What has the new Consumer Rights Act got in store for you?
The Consumer Rights Act 2015 (CRA) received Royal Assent on 26 March 2015 and will come into operation on 1 October 2015. It is a legislation that consolidates and makes changes to the current regime of consumer protection law in the UK, including but not limited to the Supply of Goods and Services Act 1982 and the Sale of Goods Act 1979. This piece of legislation has also provided a new requirement on the control of unfair terms in consumer contracts, in addition to the Unfair Contract Terms Act 1977 (UCTA) and the Unfair Terms in Consumer Contracts Regulation 1999 (UTCCR).
Key Changes to the Requirements of Consumer Contracts
Currently, consumer protection instruments imply various terms into consumer contract as to the standard of goods or services to be provided. Even though the CRA also covers all the aspects mentioned in previous legislations, these standards become statutory rights that consumers are entitled to instead of being merely implied terms. Besides, the CRA allows the incorporation of pre-contractual information other than the main characteristics of goods to be included as terms of consumer contracts.
Apart from goods and services, there is a new chapter that regulates the supply of digital content to respond to the significant increase of such transactions. It requires digital content sold to be of satisfactory quality, fit for purpose and so on, as if these contents are tangible goods.
Remedies for Breach of Statutory Standards
In the Supply of Goods and Services Act 1982, sections 11N and 11P provide a tiered remedy for repair and replacement, and refund. It works by allowing consumers to ask for a repair or replacement of goods if any of the implied terms are not met. Consumers can request for a reduction in price or a full refund only if the traders fail to repair or replace the goods, or such repair or replacement is impossible or disproportionate. As for the supply of services, no specific remedies were set out for the failure to meet the implied terms, and consumers could resort to the common law rules on breach of contract.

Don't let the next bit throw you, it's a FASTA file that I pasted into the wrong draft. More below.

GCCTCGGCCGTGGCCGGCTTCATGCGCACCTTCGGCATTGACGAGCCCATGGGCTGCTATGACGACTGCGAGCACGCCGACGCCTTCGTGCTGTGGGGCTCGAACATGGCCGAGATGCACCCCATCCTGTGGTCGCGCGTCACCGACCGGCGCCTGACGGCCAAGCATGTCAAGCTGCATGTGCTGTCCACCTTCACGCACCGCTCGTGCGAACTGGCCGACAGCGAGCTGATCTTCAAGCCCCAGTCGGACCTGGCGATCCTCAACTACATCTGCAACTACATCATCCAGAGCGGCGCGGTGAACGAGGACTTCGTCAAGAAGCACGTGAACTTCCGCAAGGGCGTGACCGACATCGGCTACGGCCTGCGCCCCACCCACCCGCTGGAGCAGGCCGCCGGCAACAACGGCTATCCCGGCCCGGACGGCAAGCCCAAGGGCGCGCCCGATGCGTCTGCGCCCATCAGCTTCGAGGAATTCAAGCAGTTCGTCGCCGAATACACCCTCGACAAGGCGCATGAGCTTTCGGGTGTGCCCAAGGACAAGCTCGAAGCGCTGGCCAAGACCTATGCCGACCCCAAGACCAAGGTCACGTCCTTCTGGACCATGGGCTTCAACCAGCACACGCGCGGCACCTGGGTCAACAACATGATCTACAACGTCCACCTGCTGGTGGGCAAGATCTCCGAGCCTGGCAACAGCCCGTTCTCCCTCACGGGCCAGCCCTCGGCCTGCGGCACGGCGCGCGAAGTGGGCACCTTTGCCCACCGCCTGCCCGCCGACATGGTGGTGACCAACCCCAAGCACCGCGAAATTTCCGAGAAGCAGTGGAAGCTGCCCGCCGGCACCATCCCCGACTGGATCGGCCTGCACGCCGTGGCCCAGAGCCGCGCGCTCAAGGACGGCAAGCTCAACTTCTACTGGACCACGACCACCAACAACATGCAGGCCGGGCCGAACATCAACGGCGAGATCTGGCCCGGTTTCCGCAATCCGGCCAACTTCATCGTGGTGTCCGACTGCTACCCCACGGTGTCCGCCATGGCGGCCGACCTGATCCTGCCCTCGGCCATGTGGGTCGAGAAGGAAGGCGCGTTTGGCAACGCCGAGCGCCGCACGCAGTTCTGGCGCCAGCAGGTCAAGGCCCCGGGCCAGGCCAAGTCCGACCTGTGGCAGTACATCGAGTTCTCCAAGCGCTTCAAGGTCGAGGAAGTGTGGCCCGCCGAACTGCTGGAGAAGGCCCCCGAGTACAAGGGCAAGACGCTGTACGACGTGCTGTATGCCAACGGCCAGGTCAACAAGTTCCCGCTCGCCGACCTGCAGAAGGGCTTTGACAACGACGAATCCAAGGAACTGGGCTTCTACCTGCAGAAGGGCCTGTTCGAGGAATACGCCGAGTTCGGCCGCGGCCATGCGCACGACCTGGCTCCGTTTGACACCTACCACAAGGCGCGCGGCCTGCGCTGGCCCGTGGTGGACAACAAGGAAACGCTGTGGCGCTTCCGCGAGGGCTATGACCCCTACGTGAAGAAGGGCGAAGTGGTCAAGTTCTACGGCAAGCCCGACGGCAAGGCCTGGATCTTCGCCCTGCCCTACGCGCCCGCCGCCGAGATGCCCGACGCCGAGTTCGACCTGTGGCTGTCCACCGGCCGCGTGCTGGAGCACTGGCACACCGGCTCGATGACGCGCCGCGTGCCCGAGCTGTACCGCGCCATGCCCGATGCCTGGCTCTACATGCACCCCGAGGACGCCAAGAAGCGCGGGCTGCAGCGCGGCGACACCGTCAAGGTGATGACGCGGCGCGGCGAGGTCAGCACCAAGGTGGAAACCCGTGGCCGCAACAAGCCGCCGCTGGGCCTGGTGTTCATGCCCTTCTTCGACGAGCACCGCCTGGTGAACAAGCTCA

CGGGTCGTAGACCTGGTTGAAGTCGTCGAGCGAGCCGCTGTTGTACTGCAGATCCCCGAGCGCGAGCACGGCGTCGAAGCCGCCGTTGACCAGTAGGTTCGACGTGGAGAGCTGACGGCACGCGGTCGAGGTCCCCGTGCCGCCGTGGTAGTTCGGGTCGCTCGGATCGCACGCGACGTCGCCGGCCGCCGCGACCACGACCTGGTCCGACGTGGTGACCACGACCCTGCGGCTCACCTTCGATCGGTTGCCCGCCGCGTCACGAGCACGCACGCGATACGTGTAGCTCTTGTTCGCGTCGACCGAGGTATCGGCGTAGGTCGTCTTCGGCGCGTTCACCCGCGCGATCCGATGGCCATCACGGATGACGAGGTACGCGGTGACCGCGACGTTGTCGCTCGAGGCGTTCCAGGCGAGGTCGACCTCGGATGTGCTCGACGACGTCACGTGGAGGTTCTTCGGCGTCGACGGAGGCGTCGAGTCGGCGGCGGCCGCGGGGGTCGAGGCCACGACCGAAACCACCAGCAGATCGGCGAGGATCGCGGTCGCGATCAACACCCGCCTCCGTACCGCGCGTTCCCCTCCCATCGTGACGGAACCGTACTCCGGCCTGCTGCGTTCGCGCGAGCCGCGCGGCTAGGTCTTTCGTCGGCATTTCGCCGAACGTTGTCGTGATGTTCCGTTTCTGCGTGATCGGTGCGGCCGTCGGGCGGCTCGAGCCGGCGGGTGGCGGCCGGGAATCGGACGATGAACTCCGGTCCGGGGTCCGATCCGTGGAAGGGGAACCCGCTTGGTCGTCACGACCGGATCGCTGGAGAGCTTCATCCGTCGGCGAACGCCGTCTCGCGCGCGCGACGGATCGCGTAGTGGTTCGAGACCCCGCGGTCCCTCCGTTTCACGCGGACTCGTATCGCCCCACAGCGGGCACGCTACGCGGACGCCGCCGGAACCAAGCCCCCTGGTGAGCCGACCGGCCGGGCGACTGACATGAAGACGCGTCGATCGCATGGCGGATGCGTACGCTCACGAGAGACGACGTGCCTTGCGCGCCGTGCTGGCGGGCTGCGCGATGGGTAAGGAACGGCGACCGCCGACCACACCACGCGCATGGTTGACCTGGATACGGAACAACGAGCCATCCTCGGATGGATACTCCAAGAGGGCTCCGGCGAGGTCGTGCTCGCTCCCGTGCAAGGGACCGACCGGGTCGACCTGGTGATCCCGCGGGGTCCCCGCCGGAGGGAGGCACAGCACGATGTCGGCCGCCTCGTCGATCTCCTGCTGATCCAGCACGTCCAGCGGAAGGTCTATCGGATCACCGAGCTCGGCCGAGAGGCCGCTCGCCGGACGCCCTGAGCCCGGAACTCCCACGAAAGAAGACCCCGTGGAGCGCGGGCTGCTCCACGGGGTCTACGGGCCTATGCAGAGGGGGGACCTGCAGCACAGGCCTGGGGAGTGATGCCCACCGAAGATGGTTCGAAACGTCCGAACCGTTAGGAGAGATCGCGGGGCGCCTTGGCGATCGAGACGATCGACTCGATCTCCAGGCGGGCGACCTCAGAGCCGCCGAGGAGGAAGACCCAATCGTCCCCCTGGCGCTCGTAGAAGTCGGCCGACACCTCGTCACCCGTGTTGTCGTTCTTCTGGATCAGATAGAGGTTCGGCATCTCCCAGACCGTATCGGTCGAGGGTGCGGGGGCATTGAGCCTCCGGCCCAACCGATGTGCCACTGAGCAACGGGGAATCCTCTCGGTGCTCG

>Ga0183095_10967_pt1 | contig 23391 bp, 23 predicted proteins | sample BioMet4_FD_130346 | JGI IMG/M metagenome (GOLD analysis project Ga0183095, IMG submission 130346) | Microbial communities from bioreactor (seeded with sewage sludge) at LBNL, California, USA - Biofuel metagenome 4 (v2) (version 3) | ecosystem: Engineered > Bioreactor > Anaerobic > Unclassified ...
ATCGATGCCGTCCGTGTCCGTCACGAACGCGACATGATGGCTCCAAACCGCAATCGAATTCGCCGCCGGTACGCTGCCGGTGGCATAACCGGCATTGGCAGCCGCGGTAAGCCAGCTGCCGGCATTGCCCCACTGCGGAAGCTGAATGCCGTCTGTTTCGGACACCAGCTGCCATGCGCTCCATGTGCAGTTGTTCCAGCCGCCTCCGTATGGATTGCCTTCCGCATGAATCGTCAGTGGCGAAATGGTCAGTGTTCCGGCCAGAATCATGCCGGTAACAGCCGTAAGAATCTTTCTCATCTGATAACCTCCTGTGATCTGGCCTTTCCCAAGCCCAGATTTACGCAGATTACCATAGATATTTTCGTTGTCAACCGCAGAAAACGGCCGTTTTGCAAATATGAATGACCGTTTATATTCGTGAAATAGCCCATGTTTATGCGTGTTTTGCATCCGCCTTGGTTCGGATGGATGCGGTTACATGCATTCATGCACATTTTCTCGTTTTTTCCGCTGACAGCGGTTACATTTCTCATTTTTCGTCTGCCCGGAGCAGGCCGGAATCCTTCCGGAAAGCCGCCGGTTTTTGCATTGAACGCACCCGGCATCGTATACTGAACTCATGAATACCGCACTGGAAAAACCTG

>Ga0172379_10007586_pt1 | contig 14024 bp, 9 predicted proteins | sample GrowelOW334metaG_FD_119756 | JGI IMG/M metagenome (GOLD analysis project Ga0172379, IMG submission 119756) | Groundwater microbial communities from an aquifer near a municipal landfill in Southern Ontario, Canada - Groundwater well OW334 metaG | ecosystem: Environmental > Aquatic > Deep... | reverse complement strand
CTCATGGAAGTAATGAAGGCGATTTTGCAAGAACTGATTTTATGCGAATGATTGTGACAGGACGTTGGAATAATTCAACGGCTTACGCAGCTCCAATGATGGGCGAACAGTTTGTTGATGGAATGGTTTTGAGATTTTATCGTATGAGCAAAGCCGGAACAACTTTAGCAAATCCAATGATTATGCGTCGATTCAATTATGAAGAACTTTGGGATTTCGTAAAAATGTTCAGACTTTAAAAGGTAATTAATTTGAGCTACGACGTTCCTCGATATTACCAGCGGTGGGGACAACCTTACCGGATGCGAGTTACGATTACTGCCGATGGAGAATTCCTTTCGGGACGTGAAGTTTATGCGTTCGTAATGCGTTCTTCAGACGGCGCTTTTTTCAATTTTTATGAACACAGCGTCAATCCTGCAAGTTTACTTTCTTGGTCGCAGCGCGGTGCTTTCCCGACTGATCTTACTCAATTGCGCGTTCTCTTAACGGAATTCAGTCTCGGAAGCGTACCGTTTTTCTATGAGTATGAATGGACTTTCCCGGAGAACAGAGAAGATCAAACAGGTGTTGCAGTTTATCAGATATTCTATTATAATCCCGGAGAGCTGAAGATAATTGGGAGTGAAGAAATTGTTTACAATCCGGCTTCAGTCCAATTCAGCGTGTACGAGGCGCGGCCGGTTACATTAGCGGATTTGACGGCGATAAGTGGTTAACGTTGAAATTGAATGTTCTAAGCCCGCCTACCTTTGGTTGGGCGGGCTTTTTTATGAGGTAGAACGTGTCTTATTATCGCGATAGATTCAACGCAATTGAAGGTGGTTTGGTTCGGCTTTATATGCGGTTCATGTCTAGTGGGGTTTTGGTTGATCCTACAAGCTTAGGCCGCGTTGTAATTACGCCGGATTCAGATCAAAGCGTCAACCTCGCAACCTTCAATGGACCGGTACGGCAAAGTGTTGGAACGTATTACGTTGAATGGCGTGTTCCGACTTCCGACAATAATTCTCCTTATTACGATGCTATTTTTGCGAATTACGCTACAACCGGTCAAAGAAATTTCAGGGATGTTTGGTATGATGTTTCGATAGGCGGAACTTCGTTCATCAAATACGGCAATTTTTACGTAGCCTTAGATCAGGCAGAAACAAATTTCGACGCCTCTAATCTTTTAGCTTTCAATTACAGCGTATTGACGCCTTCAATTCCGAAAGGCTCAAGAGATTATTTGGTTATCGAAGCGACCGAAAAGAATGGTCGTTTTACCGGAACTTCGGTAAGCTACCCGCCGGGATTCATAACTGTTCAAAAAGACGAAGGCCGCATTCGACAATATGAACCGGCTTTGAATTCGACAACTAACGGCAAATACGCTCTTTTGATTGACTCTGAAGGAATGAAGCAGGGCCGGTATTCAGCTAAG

Under the CRA, the tiered remedy mentioned above was kept. However, a new remedy related to the supply of goods has been introduced. Under sections 20(1) and 22 of the CRA, consumers are now entitled to a short-term right to reject. If goods are found to fall below any of the statutory standards, consumers can reject the goods within 30 days after the transferal of goods and claim for a refund subject to conditions listed out in section 20. While the trader cannot impose any fee on the refund, the refund must be made within 14 days after the agreement to refund is made.
What’s more, the CRA has also provided for a right to repeat performance for supply of services falling under the statutory standards. Under section 55, consumers can require the trader to perform the service again to the extent that is necessary to complete its performance in conformity with the contract. Similarly, consumers can request for a reduction in price or a full refund only if the traders fail to perform the service again within reasonable timeframe, or such performance is impossible.